ST. LOUIS, Mo. – Not even Pam Hupp’s close friends and family can answer who she is. We know because we’ve talked to more than a dozen of them over the years. After listening to hours of Hupp’s jail calls to her then-husband, it appeared that even he would not be able to answer that question.
What defined Pam Hupp most during our extensive coverage would be her changing stories. Hupp would often change stories in the same breath. She told preposterous tales that made your head spin, yet detectives at the time acted as if they believed every contradictory word.
In some cases, law enforcement seemed to take advantage of Hupp’s unpredictability as FOX 2 uncovered in police audio, recorded prior to Faria’s second trial. Though we generated dozens of reports about Hupp’s bizarre behavior, this one stands out as a defining moment. This was the first report ever in which Pam Hupp, in her own words, seemed to define who she was.
We put this report together after obtaining her July 2014 civil deposition involving Betsy Faria’s life insurance proceeds. It was seven months after Russ Faria was sentenced to life for Betsy’s murder.
Here was Hupp saying she was keeping the life insurance proceeds she originally told police was intended for Betsy’s daughters. What may be more surprising than Hupp’s testimony, however, may be the reaction from law enforcement at the time, which was to do nothing.
The following script is from our original report on November 3rd, 2014:
LINCOLN COUNTY, Mo. – The adult daughters of murder victim Betsy Faria are suing to get the proceeds from their mom’s life insurance. It’s a twist revealed in a civil lawsuit.
Pam Hupp has the $150,000 proceeds because the policy was signed over into her name days before the murder. During a civil court deposition in July, Pam Hupp said, “I had a lot of pressure on me from the detectives and the attorney general and the whole side that was representing Betsy to form a trust for the girls.”
Pam Hupp drove Betsy Faria home on December 27, 2011, the night Faria was murdered.
Major case squad detectives recorded an interview with Hupp the next morning. Hupp explained why Faria signed over her life insurance. She said Faria told her, “I’m gonna make you beneficiary. When you can, give them money when they get older.”
Hupp went on to tell detectives how Betsy said, “I want my kids to have it.”
Now Hupp has changed her story. In July’s civil court deposition, Hupp said Faria, “didn’t want her daughters to have the money, her mom to have the money or her sisters to have the money.”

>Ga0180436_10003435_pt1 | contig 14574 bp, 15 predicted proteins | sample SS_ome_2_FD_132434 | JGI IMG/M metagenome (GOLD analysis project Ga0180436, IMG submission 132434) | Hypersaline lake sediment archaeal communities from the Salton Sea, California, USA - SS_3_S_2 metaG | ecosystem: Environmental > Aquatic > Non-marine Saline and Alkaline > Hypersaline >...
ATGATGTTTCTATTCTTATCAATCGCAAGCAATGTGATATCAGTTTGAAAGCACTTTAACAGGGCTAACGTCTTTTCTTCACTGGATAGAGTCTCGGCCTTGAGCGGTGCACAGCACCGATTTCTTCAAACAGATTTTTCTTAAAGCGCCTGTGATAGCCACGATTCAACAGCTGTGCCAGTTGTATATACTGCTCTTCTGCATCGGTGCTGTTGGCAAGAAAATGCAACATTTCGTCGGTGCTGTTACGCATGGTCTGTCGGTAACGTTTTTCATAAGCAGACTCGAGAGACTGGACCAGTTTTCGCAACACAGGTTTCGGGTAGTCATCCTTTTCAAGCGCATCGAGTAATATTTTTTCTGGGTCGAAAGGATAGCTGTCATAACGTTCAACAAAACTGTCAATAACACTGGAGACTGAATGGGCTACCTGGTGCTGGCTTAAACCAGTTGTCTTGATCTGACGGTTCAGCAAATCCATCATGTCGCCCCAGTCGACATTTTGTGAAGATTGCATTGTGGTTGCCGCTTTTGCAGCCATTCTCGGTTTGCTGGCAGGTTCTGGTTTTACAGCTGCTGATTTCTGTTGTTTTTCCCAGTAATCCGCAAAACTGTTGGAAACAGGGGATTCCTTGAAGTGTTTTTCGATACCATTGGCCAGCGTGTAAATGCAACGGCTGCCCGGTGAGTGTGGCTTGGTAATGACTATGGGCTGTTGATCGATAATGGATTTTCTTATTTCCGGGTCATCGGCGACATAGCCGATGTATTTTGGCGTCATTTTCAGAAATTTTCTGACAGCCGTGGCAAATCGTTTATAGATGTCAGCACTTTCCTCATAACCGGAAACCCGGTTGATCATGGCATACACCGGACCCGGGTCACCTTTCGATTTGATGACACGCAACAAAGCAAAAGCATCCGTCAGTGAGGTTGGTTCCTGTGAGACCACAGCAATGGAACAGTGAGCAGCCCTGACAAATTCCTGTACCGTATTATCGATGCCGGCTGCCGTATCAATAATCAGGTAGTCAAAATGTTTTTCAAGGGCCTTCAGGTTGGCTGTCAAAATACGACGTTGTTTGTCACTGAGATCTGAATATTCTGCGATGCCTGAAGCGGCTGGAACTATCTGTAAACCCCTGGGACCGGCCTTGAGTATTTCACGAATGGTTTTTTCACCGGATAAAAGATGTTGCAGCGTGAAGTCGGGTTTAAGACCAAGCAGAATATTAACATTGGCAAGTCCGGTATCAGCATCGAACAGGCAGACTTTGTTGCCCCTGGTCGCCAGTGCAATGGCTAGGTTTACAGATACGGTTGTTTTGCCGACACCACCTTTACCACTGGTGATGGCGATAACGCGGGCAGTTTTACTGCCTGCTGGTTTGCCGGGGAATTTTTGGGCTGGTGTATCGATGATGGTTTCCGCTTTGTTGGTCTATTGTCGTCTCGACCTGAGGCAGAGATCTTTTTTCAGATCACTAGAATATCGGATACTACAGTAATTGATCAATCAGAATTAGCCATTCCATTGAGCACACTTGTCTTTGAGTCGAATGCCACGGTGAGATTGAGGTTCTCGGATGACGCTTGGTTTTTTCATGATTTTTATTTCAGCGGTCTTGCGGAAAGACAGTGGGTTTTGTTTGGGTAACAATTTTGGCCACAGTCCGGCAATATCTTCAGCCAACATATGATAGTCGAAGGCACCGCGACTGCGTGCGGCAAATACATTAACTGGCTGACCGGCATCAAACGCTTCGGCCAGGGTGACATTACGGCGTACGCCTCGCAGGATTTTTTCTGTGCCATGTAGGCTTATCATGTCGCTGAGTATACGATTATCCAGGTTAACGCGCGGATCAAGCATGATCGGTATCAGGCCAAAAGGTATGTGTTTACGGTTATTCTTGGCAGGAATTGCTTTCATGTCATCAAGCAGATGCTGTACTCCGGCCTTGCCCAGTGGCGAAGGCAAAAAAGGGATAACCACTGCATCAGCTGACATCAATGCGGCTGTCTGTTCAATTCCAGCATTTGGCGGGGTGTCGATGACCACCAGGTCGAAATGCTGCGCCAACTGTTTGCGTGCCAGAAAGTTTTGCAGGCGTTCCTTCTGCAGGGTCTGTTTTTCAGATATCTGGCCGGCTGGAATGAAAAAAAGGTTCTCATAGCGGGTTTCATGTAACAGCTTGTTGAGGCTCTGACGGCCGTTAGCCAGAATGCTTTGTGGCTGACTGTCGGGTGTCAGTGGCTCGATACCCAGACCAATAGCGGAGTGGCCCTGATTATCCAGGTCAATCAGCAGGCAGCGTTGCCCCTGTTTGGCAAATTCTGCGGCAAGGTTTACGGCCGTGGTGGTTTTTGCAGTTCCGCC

“So, was your impression was that she wanted you to have the money is that right?” the civil attorney asked.
“That’s correct,” Hupp said.
In the civil court deposition, Hupp said she only made it look like Faria’s girls would get the money by setting up a trust.
“Police were asking me to do it. I should do it. It would help their case,” Hupp said. “Detective (McCarrick) told me you can do what you want with it. It’s yours, but we would like for you to set up a trust for the girls. It’s a revocable trust, so I revoked it. I revoked the funds.”
“It was my money,” Hupp said.
That claim conflicts with what Hupp told police and how she testified at the Faria murder trial.
During the criminal trial in November 2013, Assistant Attorney General Richard Hicks asked,”(Betsy’s) purpose was to try to assure that (the money) got to the girls?”
“That’s correct,” Hupp testified.
Hupp described putting $100,000 in a trust fund for the girls and giving the remaining $50,000 to a family.
“…my other girlfriend died of breast cancer… and she has a 12-year-old daughter that I’m trying to help,” Hupp said at trial.
“Are you using that money for that?” the assistant attorney general Hicks asked.
“Yes,” Hupp testified.
During July’s civil deposition, an attorney asked, “Did you ever tell anyone you gave $50,000 to a family?”
“No,” Hupp responded.
“You never told anyone that?” the attorney asked.
“I told them I was contemplating it,” Hupp answered.
Seven months after the murder, Hupp told the chief detective she did not need Betsy’s money. She said,
“My mom is worth $500,000 that I get when she dies.”
Hupp’s mom died three months later. Hupp now disputes that she received $500,000.
Outside of a civil court hearing in October, Mark Hupp said, “Get out of my way man,” while trying to block FOX2’s camera. We were looking for a response outside of court where Betsy Faria’s daughters are awaiting a trial they hope will lead to them getting their mom’s life insurance proceeds.
A Judge froze the Hupp’s bank accounts during the proceedings. Inside the courtroom and off camera, Pam Hupp told me it’s not fair and said that her husband’s countersuing the daughters because of it.
Hupp also told me off camera she cannot access money she gets for her disability, $800 a month she says for her neck, back and legs. Outside of court, she did not talk. She ran.